“Vibrant and passionate, Tanya’s teaching feels like an incredibly constructive discussion, engaging not only the learner’s mind but also her body and whole way of being in the world. The weeks spent in her company have had a profound, long-lasting impact on my practice.”Former student and mentee
In 2021 and 2022, Tanya is advertising each of her occasional mentoring windows on Twitter and Instagram, and can only accept people who then request a slot by direct message. She allocates on a first-come first-serve basis while places are remaining (typically 14 in a fortnight’s window) – or recommends another mentoring route, if she feels the enquirer needs a kind of support she is not able to offer.
The mentoring sessions are free one-off one-hour phone conversations* with those who feel blocked creatively – either in their private diary/note-making, or in their attempts to produce work for possible publication. They are not designed for aspiring or established writers who want editorial support or introductions to agents/publishers: the focus is on fostering creative confidence – how to begin and keep going – in whatever form interests the mentee.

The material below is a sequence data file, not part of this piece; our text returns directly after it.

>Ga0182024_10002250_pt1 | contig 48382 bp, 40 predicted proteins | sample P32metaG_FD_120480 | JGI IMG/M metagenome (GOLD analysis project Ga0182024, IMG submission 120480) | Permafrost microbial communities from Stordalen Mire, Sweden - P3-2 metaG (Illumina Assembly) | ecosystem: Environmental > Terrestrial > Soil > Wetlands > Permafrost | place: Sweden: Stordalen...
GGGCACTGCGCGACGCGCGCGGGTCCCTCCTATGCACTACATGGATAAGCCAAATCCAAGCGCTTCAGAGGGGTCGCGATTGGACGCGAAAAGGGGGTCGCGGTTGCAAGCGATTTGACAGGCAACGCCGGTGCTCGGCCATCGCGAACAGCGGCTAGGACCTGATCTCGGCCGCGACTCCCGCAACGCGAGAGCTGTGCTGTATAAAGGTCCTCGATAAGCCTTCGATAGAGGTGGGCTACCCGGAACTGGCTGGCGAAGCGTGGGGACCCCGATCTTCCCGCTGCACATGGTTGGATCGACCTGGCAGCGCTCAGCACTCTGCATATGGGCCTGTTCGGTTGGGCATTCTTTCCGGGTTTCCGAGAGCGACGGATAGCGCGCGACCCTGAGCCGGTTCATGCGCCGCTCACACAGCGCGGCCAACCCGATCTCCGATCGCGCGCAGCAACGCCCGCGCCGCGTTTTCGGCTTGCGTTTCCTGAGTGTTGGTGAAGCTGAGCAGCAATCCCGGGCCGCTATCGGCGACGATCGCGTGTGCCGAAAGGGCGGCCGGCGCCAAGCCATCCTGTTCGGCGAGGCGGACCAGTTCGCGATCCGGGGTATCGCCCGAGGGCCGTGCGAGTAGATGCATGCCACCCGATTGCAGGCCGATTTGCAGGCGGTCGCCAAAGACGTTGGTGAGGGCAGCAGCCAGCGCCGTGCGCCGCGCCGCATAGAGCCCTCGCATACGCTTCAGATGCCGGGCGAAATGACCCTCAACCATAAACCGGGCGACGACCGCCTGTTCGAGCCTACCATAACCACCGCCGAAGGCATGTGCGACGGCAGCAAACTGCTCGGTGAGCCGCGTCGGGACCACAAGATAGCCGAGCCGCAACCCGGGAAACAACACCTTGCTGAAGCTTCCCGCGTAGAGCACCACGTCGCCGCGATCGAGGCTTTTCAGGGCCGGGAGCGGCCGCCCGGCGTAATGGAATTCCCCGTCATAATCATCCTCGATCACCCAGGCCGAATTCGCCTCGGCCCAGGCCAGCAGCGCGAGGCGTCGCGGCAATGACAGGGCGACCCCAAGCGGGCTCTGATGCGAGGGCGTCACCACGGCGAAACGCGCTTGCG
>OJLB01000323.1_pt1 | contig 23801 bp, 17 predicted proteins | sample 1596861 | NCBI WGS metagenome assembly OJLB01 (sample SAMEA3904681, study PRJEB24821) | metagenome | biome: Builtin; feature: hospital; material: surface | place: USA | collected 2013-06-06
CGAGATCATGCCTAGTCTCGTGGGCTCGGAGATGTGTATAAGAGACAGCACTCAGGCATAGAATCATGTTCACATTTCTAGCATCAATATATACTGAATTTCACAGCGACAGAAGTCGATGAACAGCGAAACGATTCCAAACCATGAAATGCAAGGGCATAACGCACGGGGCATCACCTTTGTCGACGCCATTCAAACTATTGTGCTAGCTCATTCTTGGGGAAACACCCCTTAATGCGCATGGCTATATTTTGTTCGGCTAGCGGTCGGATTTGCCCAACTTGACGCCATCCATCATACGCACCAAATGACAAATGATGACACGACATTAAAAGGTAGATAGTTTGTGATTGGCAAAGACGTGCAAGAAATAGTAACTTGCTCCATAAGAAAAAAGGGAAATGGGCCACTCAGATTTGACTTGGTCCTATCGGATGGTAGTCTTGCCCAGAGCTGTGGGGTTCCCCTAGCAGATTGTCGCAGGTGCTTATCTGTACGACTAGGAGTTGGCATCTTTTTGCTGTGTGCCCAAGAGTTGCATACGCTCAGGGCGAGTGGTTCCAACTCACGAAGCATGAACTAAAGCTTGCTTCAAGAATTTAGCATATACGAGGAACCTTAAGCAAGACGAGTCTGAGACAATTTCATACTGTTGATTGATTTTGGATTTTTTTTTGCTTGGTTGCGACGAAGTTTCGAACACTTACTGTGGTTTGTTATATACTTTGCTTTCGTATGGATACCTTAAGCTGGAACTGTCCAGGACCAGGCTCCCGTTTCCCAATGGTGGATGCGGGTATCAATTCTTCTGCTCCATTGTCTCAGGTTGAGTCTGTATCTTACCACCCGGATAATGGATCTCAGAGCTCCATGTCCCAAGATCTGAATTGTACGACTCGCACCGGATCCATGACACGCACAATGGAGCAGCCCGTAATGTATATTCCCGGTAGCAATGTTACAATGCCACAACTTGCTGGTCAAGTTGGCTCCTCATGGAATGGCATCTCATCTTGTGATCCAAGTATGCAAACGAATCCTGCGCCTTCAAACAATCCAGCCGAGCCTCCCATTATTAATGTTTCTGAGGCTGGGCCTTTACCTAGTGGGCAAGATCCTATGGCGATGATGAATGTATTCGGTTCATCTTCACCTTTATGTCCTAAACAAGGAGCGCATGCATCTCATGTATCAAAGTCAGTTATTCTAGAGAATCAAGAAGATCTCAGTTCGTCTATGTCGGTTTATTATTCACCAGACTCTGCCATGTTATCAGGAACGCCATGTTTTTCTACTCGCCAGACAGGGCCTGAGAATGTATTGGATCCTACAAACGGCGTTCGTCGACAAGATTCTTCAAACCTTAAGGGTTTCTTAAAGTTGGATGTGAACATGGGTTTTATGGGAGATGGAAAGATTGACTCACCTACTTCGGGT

At the end of a mentoring period, Tanya sends each person a list of useful resources tailored to their particular concerns, as well as a general resource sheet of further reading/viewing for those wanting to grow a robust creative life – whether for private wellbeing or publication.
* (For those for whom phone discussions are not accessible, she can offer instead a typed exchange of questions and answers at an agreed time).
“For someone like me, who wants to write purely out of a need for expression and self-realisation, that was utterly brilliant – kind, supportive, and gave me loads to think about.”Mentee
First published after forty, Tanya is passionate about encouraging creative confidence and possibility in others.
The first in her extended rural working-class family to ‘go away’ for a higher education, Tanya’s first career was in student recruitment – giving talks and designing outreach initiatives to encourage first-generation scholars to her university.
Following a sudden near-death experience after the birth of her first child, she left her career in HE and committed to finding ways to share her belief in the transformative power of story-telling and reading: first as a scribe at her local hospice, and since then as a sought-after artist-in-residence who writes in public spaces. She became a Fellow of the Royal Society of Arts in 2018, three years after her first publications.
She is also the editor and publisher of the 2019 Wainwright-listed Wild Woman Swimming by Lynne Roper.